For the assay of glutathione and protein adducts, chemicals and organic solvents were supplied by the Mat Laboratory (Montreal, QC, Canada), Sigma (St. Louis, MO), and J. T. Baker (Phillipsburg, NJ). Unlabeled HNE was obtained from BioMol Research Lab, while the derivatization agent N-methyl-N-(t-butyldimethylsilyl)-trifluoroacetamide was supplied by Regis Chemical (Morton Grove, IL). NaB2H4 and trans-4-hydroxy-2-nonenal-[5,5,6,6,7,7,8,8,9,9,9-2H11]diethyl acetate were supplied by Cambridge Isotope Laboratories (Andover, MA) and CMD Isotopes (Pointe-Claire, QC, Canada). Solution of internal standard of [2H11]DHN was prepared as previously described (75). All solutions were kept frozen at −80°C.
Values are expressed as means ± SE. In vivo results were analyzed with Student's t-test or factorial ANOVA for concentrations and treatments followed by post-ANOVA comparison among means using the Tukey-Kramer test. Ex vivo concentration-response curves were analyzed by computer fitting to a four-parameter sigmoid curve using the Prism 3 program (GraphPad, San Diego, CA) to evaluate the EC50 and Emax, the maximum asymptote of the curve. Analysis of differences within and between groups were performed using two-way repeated-measure ANOVA and by Student's t-test for paired or unpaired observations. Levels of protein adducts, glutathione, and isoprostanes were analyzed using factorial ANOVA. Statistical significance was set at P < 0.05.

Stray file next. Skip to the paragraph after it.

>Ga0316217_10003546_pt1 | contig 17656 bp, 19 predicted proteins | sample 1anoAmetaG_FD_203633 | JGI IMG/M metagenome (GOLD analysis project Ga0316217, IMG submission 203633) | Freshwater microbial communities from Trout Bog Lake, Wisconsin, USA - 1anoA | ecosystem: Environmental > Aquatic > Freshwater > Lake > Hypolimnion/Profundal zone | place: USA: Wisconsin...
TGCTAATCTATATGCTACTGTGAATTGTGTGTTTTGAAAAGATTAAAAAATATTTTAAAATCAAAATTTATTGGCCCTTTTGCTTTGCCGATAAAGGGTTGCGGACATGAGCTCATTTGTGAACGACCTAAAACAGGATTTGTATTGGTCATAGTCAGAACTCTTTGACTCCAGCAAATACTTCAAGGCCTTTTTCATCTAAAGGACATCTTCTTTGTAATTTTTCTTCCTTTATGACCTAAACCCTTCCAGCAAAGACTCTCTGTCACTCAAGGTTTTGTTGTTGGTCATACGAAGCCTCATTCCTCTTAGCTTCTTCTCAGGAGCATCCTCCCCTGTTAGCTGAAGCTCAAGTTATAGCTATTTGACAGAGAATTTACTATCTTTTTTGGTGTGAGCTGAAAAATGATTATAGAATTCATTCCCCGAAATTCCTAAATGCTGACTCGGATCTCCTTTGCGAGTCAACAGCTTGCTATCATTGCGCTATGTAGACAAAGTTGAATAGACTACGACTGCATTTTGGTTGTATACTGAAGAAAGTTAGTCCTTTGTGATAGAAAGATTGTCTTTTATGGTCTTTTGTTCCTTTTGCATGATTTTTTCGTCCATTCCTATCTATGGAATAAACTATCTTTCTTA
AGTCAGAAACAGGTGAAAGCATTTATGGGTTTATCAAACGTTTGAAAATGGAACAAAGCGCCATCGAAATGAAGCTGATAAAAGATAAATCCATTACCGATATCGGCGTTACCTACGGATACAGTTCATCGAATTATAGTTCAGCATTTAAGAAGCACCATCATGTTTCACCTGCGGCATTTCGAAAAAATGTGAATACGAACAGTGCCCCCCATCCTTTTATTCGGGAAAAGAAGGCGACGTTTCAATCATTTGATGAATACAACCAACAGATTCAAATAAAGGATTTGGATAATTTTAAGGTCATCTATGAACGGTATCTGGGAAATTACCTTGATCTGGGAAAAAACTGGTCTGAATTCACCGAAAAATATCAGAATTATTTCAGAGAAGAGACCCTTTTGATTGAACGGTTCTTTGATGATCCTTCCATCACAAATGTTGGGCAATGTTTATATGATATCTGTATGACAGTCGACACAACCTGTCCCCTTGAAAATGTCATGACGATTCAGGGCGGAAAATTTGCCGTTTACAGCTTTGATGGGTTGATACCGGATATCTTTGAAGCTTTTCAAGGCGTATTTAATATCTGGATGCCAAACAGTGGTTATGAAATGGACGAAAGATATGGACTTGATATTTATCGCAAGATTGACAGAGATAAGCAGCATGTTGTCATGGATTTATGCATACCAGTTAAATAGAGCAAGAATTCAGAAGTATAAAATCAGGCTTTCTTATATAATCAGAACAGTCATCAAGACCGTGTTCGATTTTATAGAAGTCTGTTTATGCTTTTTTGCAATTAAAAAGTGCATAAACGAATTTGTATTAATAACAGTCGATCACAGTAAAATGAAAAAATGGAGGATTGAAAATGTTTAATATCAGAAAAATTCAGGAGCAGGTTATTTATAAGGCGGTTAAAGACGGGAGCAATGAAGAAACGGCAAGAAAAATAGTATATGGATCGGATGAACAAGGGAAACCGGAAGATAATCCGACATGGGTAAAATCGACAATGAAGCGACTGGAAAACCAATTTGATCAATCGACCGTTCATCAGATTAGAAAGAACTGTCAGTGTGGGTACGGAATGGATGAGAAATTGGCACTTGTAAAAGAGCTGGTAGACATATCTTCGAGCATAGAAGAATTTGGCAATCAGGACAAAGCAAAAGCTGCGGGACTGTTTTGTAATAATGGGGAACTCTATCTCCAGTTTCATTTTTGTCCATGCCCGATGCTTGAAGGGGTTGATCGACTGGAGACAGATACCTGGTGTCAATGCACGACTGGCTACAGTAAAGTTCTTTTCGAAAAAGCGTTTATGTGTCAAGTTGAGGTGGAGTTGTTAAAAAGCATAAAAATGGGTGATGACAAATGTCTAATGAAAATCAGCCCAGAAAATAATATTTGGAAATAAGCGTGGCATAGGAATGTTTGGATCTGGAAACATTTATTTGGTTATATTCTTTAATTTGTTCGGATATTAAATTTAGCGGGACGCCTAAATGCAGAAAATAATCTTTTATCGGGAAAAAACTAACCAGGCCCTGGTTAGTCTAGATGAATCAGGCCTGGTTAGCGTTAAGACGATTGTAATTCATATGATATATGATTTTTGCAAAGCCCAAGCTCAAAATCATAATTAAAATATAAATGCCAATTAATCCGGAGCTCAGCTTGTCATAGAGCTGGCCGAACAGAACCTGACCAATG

Net weight gain during pregnancy was similar for all diet groups: 142 ± 5 g (n = 19), 144 ± 7 g (n = 18), and 132 ± 7 g (n = 10) for CTRL, LP, and LP plus lazaroid-fed dams, respectively. Diet group allocation neither significantly affected the litter size at birth (CTRL: 15 ± 1, n = 8; LP: 15 ± 1, n = 7; LP plus lazaroid: 12 ± 1, n = 8) nor the survival rate of the offspring during the 14 wk of the study period. Birth weight of the LP offspring (5.3 ± 0.1 g, n = 14) was not significantly lower than that of the CTRL offspring (5.6 ± 0.2 g, n = 14), but pups born to LP plus lazaroid-fed dams weighed significantly more (5.7 ± 0.1 g, n = 29) than LP pups and were comparable to the CTRL pups.
Effects of Antenatal Diet and of Lazaroid on Adult Blood Pressure at Baseline and in Response to Vasoactive Agents
Figure 1 shows that resting MABP of LP adults was significantly higher than that of CTRL offspring. MABP of LP plus lazaroid offspring was significantly decreased compared with LP and similar to CTRL offspring. Systemic administration of enalaprilat significantly reduced MABP of LP without altering MABP of CTRL and of LP plus lazaroid offspring. After blockade of endogenous ANG II formation, blood pressure responses to ANG II and SNP infusions were significantly shifted to higher values in LP-exposed rats relative to CTRL. Administration of lazaroid throughout gestation to LP-fed dams prevented the exaggerated pressor response to ANG II and the altered hypotensive response to NO donor SNP of the adult offspring.